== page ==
Academic journal article Aethlon: The Journal of Sport Literature

Memories of Paradise: A Short Play for Two Male Actors

Academic journal article Aethlon: The Journal of Sport Literature

Memories of Paradise: A Short Play for Two Male Actors

Article excerpt

Cast: Alex, 43, Head Football Coach, Royal High School

Mike, 43, Parent of a player on the team and Alex's former teammate

Play takes place in the football office at Royal High School. Exit door at rear of stage, flanked by several full-sized lockers. Above door, there are banners. On back wall, a display case with footballs and trophies. A television sits on a stand. Remote is on desk.

At rise, Alex Ferguson, head coach, sits behind his desk, a cell phone pressed to his upstage ear. Mike Lujac, the father of team quarterback Jason Lujac, sits in a chair arranged so both men are visible to the audience in three quarter profile. Alex wears a snap front warm up suit with Head Coach on the left breast; Mike a Tigers Football sweatshirt, shorts, and a ball cap.

Alex: Can I call you back? Someone just came in. Fifteen minutes or so. Okay, bye (Closes phone and places it in his warm up jacket pocket). Sorry, Mike. I shut it off so we won't be interrupted again. Now, as I was saying, I am not making a change at quarterback.

Mike: So you're telling me that, despite leading the team to consecutive, double-digit road victories, both over higher rated opponents, Jason will not start against Stokes Valley?

Alex: What I am telling you is a kid does not lose his position to injury. That's the same protocol that existed when we played. Remember, Damian was five and one as a starter, and the damn defense cost us the Lincoln game. He starts, but if he falters, or if he re-aggravates his groin, Jason will come in.

Mike: Protocol? Hogwash is what it is. That's the same thing Coach Williams did in '85 when Kevin Bryant got hurt and it cost us going to states. If he'd have stuck with you, sophomore or not, we'd each have two rings, and you know that as well as anyone. You don't need to do everything Coach did. I loved him like a father, but he was neither God nor Darrell Royal.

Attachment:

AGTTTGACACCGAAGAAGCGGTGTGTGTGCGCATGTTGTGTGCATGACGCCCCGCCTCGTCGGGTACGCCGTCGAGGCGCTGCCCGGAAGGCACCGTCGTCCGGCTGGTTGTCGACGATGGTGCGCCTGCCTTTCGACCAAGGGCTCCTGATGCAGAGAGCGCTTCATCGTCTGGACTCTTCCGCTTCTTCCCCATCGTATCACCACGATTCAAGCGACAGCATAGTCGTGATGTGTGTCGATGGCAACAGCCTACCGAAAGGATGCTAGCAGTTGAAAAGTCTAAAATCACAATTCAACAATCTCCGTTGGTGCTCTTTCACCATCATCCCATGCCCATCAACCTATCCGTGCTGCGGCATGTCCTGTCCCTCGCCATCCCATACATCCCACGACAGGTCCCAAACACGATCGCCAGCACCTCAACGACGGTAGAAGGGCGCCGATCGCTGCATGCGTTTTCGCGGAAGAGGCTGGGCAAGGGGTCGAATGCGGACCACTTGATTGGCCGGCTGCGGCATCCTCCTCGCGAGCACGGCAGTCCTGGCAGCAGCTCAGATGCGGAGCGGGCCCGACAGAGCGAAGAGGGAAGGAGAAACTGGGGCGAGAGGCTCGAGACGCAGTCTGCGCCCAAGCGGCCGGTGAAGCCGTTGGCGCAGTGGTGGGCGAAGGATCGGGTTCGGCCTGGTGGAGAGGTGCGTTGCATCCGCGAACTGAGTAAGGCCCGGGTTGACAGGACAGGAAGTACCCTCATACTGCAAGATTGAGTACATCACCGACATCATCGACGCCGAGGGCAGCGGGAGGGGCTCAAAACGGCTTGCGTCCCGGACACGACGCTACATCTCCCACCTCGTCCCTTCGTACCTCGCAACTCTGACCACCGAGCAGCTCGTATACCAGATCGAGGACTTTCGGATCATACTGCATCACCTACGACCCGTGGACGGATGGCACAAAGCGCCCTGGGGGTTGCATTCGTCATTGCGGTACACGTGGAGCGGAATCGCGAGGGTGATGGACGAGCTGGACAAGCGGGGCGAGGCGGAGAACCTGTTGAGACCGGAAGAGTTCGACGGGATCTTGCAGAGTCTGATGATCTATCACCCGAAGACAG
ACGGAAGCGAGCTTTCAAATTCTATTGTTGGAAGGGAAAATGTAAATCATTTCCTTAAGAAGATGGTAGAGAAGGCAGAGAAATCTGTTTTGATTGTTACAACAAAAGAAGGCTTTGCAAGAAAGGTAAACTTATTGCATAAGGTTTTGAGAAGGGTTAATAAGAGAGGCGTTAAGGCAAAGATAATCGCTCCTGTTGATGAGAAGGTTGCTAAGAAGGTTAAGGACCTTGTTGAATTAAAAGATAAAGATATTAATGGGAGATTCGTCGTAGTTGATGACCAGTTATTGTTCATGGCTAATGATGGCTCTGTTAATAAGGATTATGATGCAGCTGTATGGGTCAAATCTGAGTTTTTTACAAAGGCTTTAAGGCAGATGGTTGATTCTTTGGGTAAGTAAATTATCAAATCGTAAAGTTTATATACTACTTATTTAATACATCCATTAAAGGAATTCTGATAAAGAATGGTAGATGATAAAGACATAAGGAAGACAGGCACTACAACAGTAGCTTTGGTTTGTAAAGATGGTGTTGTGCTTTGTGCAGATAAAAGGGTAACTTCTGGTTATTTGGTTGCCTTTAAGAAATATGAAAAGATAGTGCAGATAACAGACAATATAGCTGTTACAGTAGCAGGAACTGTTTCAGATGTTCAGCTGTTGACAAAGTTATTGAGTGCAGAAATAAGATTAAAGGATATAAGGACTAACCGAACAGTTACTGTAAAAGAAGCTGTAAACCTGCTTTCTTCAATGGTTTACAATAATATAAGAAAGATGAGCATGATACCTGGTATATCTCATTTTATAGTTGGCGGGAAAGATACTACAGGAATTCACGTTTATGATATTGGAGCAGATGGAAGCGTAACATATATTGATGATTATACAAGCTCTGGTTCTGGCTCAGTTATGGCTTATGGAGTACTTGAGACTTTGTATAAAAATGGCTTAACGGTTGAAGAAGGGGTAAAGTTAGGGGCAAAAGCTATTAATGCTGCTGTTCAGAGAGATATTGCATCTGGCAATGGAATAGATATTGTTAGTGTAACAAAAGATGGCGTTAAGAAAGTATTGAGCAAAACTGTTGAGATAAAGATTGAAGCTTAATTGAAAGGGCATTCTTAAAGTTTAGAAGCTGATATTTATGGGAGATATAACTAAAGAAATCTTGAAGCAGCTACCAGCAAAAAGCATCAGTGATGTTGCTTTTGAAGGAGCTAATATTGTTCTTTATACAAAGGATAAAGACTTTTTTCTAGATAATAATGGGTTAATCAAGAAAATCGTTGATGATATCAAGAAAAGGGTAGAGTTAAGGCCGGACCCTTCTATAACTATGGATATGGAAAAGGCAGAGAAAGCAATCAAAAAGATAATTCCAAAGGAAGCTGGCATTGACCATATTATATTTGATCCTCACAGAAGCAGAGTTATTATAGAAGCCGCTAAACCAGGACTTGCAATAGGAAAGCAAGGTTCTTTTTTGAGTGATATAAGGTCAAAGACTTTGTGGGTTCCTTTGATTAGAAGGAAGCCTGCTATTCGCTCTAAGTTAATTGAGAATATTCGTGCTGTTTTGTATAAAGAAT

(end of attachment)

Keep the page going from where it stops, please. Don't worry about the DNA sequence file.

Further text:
Alex: For Christ sakes, Mike, every year at the kickoff banquet you all but lick his memory's ass, and now you're ripping him? You know if you weren't an old friend, I wouldn't even be talking to you because another one of coach's principles I believe in is the one says you don't talk to parents about their kid's playing time. I only agreed to see you because we go back a long time, and because you've been a good supporter of the program.

Mike: And supporting the program is what I am trying to do here. I loved Coach, and I will never run him down, but he was from another time. I mean, think about this. Would you deny a kid water if he couldn't run a lap in full pads in under a minute ten the way Coach did? Think about that bubble-butt Boyd boy you got on the team. I've watched practice enough times to know that tub of lard couldn't rumble round the field once in two minutes.

Alex: And he doesn't play regular neither now, does he, Mike?

Mike: But the point is you let him water up no matter how sorry-ass slow he runs his laps. All I'm saying is you're just picking and choosing your principles to fit your agenda. Coach would not have let his fat ass on the field in the first place no less let him water up without showing some effort.

Alex: Some things are different nowadays. We know now how dangerous dehydration is to a kid's health. Not letting him water up could kill him and it's illegal. Giving a lazy kid the opportunity to hydrate properly is not the same as abandoning sound principle. Hell, I have a five-page protocol regarding any head injury that I have to follow no matter how minor it is. Remember junior year when you got dinged against Hibbard? They carried you off on a stretcher and the next week you were back in at safety and wide receiver because the doc cleared you to play. In this day and age that would never happen. And in case you've forgotten, all Lenny Helms did in your place was make two picks and catch three TD passes. If a kid ever earned a starting job according to your logic, it was Lenny. …

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